SIOUX FALLS, S.D. — U.S. Senate candidate Rick Weiland said Tuesday that Medicare is so efficient and popular among the elderly that he wants to open it to all Americans.
Weiland, the sole Democrat running for the seat being vacated by Sen. Tim Johnson, pledged to introduce legislation letting anyone of any age the opportunity to buy health insurance from the government program. He argues his plan, which he dubs the Medicare Choice Act, could change the behavior of private insurers by creating a true public-private competition, he said during a news conference in Sioux Falls.
"By expanding the pool of insured to younger, healthier Americans, this proposal will strengthen the current Medicare system," Weiland said.
Weiland's five Republican opponents, former Gov. Mike Rounds, Stace Nelson, Larry Rhoden, Annette Bosworth and Jason Ravnsborg, want to repeal the Affordable Care Act championed by President Barack Obama.
Larry Pressler, a former Republican U.S. senator running as an independent candidate, said he would have voted against President Barack Obama's health care law, though he believes it needs to be replaced and not just repealed.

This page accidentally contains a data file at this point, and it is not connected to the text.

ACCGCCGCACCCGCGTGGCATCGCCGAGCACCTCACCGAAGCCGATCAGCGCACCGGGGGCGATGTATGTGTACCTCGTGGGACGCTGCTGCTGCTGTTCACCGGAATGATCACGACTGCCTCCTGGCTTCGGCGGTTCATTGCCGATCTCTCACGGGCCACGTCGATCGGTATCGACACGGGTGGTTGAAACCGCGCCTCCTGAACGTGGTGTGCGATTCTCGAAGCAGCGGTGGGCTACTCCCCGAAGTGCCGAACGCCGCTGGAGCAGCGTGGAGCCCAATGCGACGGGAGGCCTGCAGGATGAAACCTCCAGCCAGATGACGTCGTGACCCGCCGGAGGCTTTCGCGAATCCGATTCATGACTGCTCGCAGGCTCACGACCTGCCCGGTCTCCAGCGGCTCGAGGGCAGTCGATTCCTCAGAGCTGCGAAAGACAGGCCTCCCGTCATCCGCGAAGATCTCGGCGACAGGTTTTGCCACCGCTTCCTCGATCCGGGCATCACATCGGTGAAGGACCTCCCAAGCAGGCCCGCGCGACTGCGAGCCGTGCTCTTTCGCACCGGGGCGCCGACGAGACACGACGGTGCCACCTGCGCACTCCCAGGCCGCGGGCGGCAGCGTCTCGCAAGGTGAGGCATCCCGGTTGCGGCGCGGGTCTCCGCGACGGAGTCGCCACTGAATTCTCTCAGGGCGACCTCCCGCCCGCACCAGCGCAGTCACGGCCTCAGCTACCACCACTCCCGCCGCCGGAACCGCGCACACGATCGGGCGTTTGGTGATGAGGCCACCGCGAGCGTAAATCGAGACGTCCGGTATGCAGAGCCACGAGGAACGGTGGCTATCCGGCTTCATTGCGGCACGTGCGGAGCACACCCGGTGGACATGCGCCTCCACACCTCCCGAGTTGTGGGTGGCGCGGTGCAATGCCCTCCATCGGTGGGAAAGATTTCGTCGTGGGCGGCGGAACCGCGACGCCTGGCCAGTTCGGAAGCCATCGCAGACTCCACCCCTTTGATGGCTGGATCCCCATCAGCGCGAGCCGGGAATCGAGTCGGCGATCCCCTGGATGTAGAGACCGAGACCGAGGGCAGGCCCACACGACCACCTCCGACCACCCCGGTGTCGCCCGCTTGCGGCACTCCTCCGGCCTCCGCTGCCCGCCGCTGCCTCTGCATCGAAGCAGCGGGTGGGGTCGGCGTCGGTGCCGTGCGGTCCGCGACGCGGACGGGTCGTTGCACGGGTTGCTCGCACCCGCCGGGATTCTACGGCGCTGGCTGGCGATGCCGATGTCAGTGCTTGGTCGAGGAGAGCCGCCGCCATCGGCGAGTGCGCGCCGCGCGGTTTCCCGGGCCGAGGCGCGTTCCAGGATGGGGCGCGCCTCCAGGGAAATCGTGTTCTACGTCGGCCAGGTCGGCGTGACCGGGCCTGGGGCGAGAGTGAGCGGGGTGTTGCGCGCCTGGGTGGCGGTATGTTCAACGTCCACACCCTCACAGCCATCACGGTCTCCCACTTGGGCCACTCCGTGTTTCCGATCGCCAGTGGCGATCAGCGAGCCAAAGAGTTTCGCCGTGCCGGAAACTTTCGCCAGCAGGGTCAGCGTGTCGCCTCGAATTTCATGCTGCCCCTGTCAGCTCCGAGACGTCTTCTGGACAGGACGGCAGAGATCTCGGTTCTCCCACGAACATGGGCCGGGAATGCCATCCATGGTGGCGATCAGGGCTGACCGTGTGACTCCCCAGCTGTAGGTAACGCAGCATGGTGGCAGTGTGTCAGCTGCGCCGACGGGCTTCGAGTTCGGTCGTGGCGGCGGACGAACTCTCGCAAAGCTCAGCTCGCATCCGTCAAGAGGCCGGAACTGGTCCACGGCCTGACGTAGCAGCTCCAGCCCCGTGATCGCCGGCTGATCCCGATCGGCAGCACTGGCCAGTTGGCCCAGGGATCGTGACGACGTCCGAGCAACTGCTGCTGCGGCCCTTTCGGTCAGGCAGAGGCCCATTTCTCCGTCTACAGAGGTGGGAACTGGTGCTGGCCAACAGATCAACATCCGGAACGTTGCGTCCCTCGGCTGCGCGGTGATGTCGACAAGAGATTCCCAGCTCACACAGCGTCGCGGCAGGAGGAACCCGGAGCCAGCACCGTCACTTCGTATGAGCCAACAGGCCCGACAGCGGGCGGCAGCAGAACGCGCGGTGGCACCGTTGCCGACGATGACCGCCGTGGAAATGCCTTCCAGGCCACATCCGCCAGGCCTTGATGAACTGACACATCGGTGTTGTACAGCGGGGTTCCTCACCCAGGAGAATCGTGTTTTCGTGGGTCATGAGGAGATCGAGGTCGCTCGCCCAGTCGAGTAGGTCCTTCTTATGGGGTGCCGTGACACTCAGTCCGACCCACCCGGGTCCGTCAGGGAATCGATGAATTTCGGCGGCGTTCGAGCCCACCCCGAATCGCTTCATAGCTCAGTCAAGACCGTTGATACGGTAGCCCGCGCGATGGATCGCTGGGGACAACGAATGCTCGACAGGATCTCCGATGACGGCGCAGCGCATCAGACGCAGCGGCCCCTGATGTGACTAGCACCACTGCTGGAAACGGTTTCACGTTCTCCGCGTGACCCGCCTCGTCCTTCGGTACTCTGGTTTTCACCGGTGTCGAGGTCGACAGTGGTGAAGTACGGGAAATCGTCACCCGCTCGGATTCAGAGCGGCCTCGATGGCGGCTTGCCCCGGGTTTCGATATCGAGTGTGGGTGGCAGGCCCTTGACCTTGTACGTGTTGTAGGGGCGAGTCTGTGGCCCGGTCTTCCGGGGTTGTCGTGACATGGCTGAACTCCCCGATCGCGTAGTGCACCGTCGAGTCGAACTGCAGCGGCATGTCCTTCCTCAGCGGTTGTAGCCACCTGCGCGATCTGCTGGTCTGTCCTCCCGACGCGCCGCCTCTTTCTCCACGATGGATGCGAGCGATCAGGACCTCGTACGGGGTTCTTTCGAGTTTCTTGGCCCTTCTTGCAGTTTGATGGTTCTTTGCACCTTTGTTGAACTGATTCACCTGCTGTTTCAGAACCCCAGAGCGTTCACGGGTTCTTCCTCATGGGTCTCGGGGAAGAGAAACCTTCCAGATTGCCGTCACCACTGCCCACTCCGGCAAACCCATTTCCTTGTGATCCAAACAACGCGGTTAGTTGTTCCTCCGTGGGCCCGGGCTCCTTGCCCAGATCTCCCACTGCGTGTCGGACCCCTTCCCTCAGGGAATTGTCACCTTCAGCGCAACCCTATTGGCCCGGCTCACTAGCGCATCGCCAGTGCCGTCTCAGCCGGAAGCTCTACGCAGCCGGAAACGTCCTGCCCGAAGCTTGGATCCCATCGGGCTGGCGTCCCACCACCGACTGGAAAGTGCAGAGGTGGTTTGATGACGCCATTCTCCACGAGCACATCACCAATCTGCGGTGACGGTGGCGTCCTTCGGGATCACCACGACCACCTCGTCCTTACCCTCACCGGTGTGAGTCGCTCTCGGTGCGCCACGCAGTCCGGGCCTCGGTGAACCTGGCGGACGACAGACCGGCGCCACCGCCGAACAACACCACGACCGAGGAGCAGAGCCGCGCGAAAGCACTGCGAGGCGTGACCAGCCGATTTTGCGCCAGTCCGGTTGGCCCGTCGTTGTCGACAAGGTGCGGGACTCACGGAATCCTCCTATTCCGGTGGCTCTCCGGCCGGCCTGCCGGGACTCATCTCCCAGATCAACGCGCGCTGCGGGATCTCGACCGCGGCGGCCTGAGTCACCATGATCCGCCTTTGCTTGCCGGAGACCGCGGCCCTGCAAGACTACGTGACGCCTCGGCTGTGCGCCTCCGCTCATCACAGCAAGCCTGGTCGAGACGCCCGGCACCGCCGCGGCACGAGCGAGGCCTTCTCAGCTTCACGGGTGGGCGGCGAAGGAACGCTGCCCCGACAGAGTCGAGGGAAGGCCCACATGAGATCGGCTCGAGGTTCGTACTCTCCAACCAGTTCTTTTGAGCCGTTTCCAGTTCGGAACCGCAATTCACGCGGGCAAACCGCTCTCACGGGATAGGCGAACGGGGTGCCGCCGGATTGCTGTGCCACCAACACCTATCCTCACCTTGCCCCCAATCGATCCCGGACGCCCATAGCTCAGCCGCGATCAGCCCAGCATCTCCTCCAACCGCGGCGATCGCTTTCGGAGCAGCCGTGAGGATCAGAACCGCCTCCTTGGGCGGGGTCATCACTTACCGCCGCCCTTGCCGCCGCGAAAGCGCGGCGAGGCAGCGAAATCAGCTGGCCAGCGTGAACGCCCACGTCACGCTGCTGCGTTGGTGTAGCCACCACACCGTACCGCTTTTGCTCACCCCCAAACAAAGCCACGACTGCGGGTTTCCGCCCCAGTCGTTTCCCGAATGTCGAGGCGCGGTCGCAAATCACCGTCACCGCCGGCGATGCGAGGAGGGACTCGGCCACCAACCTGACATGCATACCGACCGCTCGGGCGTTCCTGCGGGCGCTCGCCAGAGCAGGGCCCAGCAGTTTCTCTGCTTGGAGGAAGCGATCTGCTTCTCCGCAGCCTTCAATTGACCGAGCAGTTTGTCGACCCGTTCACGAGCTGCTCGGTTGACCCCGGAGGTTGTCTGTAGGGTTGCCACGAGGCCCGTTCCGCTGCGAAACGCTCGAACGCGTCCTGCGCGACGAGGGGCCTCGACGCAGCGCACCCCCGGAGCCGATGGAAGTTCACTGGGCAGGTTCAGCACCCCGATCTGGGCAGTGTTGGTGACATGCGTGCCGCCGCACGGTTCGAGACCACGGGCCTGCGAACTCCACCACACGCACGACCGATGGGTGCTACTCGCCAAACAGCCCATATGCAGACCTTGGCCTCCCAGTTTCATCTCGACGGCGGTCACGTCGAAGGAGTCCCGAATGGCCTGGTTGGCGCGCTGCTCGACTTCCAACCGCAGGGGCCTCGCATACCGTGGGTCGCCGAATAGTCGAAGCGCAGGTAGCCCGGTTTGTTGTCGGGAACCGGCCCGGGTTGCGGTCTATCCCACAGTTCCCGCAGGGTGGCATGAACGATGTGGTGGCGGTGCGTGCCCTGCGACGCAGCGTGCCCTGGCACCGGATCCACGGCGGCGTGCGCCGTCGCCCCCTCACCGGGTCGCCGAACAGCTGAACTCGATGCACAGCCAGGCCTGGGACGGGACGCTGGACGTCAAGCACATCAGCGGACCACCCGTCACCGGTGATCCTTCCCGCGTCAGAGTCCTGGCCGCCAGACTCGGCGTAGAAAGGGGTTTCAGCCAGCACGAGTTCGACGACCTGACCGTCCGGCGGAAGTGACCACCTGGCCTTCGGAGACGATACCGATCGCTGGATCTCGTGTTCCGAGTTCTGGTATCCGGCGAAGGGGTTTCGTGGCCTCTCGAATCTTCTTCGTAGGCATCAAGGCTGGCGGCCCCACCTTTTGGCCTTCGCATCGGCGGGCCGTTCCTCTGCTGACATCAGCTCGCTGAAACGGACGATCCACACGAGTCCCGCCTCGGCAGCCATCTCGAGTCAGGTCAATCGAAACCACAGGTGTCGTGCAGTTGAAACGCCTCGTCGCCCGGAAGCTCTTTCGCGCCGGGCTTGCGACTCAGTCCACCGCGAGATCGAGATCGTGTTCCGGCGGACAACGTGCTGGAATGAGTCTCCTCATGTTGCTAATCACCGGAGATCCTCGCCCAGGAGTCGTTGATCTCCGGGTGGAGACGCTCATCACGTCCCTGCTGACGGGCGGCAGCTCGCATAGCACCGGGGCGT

Weiland said his proposal would not require any citizen to give up health insurance. Rather than fining those who fail to purchase a policy, his plan would give those people a minimum Medicare policy.
The proposal also would require that Medicare negotiate with drug companies to get the best possible prescription prices. The Affordable Care Act would have contained such a provision if not for the insurers and drug companies throwing so much money into the political process, he said.
"We would have gotten better health care reform had it not been for the influence of big money, big health insurance companies and the big pharmaceutical companies that didn't want a Medicare-type option to compete with," Weiland said.